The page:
What are grown-up investors to make of relations between Russia and the West? The rhetoric emanating from politicians and media commentators, in the US and UK at least, seems to be drawn from another era. Mainstream British and American newspapers are full of coverage about the Kremlin’s connections to US President Donald Trump, Secretary of State Rex Tillerson and Trump’s former National Security Advisor Michael Flynn. Some headlines go into full Cold War retro mode, talking of spy swaps and “Soviet agents”.
Russia’s official media has, typically, responded in spades. Against the background of the Ukraine crisis and related sanctions, accusations of “Kremlin meddling” in the US election have been met with more, even harsher, anti-Western rhetoric from Moscow. Such spiralling paranoia makes it seem like we’re through a bizarre re-run of the halcyon days of McCarthyism and Mutually Assured Destruction.
Although a Londoner born and bred, Poland loomed large in my childhood conscience. That’s because one of my very first memories involved a goalkeeper described as “a clown with gloves”.
Back in 1973, the great Jan Tomaszewski stunned the football world by single-handedly holding England to 1-1 draw against Poland, diving left and right, saving shot after shot, in front of 100,000 screaming home fans at Wembley. Tomaszewski’s outstanding performance – a triumph of athleticism, guile and, above all, self-belief – stopped England, then a footballing superpower, from qualifying for the 1974 World Cup.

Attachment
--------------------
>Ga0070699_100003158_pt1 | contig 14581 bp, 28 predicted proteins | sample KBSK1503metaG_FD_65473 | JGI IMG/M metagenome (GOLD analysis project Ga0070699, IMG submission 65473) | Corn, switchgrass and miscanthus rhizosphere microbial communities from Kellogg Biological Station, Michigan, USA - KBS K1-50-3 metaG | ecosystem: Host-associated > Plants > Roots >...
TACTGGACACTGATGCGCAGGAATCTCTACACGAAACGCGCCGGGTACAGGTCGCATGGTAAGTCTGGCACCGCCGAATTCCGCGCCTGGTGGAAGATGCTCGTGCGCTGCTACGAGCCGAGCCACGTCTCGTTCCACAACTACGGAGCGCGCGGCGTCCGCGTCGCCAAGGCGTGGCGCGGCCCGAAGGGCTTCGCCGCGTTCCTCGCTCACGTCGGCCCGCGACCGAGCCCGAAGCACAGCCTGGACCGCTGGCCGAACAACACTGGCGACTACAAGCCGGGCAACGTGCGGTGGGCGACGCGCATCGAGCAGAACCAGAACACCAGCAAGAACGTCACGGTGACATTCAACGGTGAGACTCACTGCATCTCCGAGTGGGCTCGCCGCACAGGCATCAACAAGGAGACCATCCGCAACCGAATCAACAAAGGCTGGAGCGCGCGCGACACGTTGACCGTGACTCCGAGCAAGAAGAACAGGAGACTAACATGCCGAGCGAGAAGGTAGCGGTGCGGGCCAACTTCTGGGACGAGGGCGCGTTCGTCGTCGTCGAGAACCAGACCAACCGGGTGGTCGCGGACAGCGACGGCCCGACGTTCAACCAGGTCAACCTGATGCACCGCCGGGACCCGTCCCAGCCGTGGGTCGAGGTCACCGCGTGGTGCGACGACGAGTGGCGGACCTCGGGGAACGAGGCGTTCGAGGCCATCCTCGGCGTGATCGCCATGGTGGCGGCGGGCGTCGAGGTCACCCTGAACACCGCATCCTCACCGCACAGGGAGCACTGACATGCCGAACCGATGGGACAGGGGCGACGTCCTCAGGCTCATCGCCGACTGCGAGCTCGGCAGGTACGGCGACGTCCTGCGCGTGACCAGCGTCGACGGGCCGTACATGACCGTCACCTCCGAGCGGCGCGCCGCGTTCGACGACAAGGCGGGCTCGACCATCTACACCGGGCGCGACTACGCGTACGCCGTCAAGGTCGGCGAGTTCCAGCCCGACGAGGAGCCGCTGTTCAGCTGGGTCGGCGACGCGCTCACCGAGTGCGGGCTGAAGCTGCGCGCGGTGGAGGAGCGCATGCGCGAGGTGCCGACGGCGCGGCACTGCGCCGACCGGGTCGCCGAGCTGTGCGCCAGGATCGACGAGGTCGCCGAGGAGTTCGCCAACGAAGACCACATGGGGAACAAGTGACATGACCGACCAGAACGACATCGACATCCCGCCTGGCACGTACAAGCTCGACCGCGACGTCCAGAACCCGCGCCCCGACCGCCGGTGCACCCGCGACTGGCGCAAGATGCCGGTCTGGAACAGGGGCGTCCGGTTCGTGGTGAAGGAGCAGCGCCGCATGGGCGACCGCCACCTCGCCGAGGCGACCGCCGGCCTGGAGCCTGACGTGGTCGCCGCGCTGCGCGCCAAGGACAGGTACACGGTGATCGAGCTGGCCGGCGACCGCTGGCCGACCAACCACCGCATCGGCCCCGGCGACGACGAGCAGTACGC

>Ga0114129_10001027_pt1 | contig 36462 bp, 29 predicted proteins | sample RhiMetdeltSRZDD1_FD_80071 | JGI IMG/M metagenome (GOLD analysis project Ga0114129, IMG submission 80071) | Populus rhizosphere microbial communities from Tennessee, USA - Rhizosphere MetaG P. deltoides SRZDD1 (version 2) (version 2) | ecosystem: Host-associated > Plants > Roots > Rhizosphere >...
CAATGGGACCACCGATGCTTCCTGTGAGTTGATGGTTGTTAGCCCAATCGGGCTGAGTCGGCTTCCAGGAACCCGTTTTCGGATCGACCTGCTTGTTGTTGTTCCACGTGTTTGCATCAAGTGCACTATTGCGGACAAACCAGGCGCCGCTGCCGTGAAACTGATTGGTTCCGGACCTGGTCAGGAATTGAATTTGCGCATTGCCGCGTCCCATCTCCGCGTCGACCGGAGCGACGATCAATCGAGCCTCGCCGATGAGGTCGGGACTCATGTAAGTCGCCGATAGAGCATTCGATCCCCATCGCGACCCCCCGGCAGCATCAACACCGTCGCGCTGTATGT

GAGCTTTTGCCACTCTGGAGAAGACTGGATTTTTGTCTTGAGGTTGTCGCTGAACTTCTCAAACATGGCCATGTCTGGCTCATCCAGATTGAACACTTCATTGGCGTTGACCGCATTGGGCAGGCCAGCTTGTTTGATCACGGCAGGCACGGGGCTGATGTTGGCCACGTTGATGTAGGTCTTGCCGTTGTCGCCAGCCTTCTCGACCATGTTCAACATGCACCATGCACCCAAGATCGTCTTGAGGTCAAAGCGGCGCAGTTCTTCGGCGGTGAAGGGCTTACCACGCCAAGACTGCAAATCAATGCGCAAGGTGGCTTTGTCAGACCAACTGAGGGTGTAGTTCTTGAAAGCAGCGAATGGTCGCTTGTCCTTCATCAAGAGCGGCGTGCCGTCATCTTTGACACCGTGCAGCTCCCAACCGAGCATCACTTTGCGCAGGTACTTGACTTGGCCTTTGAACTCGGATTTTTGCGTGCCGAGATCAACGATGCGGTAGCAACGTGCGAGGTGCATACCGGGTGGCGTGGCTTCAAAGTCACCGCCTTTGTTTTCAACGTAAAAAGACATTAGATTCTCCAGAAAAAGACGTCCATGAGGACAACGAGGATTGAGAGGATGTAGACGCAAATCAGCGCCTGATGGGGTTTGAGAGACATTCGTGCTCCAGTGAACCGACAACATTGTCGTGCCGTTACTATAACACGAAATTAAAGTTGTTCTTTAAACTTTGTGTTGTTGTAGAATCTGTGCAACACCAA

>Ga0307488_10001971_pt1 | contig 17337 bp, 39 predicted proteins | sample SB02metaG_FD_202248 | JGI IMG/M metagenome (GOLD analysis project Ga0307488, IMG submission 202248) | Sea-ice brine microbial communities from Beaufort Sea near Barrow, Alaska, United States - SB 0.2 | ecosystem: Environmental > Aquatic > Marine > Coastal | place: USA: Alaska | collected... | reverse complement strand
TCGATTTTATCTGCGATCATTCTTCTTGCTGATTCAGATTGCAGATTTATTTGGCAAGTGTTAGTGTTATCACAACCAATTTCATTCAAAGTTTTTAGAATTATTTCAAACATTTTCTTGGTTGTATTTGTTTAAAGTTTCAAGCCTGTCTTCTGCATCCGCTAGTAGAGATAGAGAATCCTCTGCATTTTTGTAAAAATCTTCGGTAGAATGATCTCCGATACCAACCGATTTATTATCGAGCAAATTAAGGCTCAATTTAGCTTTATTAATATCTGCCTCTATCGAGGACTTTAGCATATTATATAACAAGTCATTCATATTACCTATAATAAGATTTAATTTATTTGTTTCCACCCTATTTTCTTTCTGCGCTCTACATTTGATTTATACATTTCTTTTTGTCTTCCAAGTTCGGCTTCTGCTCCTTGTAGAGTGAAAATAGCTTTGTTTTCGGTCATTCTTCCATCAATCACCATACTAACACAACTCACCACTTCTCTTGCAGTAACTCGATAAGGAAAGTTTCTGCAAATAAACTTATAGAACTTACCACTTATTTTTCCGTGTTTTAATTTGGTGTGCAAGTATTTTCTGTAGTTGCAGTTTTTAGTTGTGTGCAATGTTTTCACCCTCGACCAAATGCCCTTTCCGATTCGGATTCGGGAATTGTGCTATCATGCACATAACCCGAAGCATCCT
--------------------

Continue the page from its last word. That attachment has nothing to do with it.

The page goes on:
International commerce used to be dominated by flows of goods and services between the big Western economies and the developing world – with the “advanced nations” generally dictating the terms. Over recent decades, though, there’s been a surge in trade between the developing countries and emerging markets themselves, bypassing the “leading countries” altogether.
As the developing and emerging economies’ share of the global economy has surged from one-third to more than a half of global GDP over the last ten years, they’ve done increasing amounts of business with each other. Such “south-south” flows, just a few percentage points of world trade as recently as 1990, rose to a fifth by 2004 and now account for almost a third of all cross-border commerce.